Whew, finally...three days in a row with actual sunshine, overnight temperatures dipping briefly below 60 degrees (Fahrenheit), and humidity below 75%. It felt great. It felt so great I couldn't force myself to leave the Cat Sanctuary and come to the computer center until this afternoon.
Everyone seems to be enjoying this break in the hot, humid weather. One retired friend felt so good he actually went back to work on Friday. Luckily for him, since it's a family business, his children were as glad to see him on the job as the customers were.
On Friday night we had another heavy rain, but on Saturday night I stayed out long enough to watch the fireflies. I think I've seen more fireflies this year than I saw in the past six years together. I'd never even noticed before that we have two distinct species. Both are common, but because they're not normally common enough that I've noticed both at one time, I've never paid attention to how different they are.
I started to type a quick off-the-cuff description of how different the fireflies are, then thought, "Hey, I'm on the Internet. Why don't I look for fresh fun facts about'em?" Here's a very quick and basic summary:
It seems that what I've noticed this summer are the differences between two genera. Based on this description, it seems that our dominant species, the larger beetles who blink their lights on and off quickly while flying high above the ground in June, would be Photuris, and the less numerous species, who stay close to the ground and flash their lights in a much slower pattern, often in July and August, would be Photinus. While humans just see their cute little lights blinking in the night and think, "How cute, they're showing off to impress their mates," scientists also say these fireflies have other things to say to one another. Although they look like larger and smaller specimens of the same sort of thing, they are two distinct species, they don't like each other very much, and occasionally they eat each other.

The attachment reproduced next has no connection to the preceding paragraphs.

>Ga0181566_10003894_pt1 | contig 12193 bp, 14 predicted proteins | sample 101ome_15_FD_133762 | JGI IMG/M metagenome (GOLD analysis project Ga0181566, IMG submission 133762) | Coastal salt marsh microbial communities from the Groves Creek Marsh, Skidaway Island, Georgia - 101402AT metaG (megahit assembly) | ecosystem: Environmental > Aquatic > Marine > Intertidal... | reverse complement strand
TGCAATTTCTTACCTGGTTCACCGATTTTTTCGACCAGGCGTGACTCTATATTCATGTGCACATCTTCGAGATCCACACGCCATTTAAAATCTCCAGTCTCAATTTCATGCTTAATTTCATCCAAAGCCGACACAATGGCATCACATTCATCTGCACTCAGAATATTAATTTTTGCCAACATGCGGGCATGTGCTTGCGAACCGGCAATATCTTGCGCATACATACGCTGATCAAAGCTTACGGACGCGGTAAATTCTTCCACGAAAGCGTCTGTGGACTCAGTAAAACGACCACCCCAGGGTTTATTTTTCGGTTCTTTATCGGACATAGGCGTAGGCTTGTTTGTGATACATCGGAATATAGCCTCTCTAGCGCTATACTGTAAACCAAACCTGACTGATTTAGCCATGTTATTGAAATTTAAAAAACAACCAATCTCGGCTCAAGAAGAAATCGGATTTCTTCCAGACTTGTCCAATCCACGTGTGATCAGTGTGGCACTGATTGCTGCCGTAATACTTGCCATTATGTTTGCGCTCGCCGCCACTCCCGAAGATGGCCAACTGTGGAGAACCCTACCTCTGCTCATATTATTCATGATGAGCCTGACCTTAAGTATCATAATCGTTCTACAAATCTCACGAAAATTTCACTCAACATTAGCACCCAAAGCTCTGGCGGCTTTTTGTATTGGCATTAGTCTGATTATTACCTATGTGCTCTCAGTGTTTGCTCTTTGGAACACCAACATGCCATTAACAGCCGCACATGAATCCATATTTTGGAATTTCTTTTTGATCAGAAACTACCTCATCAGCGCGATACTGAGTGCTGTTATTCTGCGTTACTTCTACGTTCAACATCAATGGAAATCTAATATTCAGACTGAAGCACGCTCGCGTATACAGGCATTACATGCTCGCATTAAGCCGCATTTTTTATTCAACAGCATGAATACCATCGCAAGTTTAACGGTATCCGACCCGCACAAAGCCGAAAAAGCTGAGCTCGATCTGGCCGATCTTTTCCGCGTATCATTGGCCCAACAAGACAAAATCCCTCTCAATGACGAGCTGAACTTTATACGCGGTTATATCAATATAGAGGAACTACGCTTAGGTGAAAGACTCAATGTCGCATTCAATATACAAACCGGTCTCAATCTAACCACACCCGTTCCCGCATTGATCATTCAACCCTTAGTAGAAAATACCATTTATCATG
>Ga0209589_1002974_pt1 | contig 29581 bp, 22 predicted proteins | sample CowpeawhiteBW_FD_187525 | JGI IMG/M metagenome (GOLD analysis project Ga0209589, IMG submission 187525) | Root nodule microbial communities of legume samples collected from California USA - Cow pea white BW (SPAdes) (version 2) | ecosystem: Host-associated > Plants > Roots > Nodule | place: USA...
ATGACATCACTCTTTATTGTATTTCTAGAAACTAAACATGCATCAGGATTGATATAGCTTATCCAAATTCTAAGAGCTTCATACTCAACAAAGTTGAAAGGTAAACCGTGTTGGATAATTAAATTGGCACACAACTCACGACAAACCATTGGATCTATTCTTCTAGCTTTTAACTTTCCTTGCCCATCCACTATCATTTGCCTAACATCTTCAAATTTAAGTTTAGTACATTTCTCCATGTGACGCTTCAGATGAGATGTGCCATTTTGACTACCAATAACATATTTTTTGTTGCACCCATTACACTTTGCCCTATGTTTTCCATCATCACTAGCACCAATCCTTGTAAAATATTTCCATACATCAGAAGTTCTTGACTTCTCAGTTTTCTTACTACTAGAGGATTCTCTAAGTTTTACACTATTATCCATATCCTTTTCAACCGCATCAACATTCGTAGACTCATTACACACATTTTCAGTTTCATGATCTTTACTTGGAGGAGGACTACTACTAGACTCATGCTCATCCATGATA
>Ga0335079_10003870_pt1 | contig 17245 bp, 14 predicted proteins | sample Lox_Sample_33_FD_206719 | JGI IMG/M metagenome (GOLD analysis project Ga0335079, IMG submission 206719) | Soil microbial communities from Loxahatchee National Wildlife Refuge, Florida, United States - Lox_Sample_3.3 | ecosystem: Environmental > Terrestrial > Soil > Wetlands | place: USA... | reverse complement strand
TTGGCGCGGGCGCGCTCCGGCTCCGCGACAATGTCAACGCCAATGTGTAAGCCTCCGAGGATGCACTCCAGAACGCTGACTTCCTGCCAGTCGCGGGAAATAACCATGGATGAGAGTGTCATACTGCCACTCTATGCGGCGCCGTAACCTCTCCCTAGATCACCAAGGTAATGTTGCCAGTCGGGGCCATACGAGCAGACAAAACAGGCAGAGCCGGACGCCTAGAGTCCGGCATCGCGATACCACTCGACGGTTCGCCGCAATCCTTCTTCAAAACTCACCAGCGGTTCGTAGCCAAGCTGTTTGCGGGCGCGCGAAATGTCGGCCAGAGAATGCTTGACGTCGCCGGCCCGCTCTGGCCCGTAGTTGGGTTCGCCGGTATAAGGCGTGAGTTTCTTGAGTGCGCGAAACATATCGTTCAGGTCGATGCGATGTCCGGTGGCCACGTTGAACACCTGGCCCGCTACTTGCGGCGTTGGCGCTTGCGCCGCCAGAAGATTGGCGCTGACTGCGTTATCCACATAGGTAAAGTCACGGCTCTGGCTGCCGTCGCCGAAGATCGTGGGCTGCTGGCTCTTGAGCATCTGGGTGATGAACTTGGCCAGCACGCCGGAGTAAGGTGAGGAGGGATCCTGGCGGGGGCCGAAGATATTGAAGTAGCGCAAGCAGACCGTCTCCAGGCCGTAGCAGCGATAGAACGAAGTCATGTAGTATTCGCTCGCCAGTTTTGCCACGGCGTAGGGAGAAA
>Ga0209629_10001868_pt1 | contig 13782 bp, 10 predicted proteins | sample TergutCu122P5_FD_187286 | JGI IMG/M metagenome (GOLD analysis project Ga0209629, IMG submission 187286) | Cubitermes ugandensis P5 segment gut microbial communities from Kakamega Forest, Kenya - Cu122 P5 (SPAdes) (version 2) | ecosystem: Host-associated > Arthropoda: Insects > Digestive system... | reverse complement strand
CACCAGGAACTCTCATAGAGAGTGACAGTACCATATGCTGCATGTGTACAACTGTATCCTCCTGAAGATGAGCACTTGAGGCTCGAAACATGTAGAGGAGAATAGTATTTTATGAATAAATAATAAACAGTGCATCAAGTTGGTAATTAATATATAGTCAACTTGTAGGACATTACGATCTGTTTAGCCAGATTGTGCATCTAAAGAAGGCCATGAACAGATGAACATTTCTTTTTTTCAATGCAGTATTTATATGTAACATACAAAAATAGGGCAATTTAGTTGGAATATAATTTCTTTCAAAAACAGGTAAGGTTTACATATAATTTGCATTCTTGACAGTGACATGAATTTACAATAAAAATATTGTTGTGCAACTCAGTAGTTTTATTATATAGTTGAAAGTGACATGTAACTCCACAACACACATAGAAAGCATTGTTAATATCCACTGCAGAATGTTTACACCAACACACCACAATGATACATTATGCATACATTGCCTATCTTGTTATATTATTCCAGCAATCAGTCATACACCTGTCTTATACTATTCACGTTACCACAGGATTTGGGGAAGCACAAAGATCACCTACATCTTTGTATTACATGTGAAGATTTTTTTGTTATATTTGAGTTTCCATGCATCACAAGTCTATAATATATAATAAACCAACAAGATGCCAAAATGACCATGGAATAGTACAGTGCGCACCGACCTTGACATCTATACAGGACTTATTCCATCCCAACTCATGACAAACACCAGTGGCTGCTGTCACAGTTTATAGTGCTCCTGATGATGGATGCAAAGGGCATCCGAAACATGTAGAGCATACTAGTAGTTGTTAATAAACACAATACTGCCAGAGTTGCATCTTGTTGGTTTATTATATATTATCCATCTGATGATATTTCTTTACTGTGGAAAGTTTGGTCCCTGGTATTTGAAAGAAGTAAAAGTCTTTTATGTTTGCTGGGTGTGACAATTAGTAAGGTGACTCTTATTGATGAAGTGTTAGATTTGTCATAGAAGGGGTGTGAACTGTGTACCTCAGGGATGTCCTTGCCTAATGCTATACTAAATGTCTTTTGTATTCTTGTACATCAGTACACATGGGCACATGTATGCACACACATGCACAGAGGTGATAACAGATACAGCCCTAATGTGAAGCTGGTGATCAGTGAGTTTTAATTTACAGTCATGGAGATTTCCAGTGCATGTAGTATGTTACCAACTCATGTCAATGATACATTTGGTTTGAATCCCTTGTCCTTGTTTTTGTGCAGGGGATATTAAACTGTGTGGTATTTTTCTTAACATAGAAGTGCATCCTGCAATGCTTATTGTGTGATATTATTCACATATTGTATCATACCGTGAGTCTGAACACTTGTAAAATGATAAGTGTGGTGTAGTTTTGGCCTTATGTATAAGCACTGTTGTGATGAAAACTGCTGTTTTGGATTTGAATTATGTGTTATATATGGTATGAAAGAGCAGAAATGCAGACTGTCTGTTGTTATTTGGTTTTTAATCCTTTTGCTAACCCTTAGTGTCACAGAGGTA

If you scroll down the Firefly.org page you'll see a picture of Phausis reticulata. These are also common at the Cat Sanctuary from August through October. I never heard anyone call them "blue ghosts" before--as this computer screen clearly shows, they're not blue. Their local name is "glowworms." The wingless females don't really look like worms but do look more like grubs than like most beetles.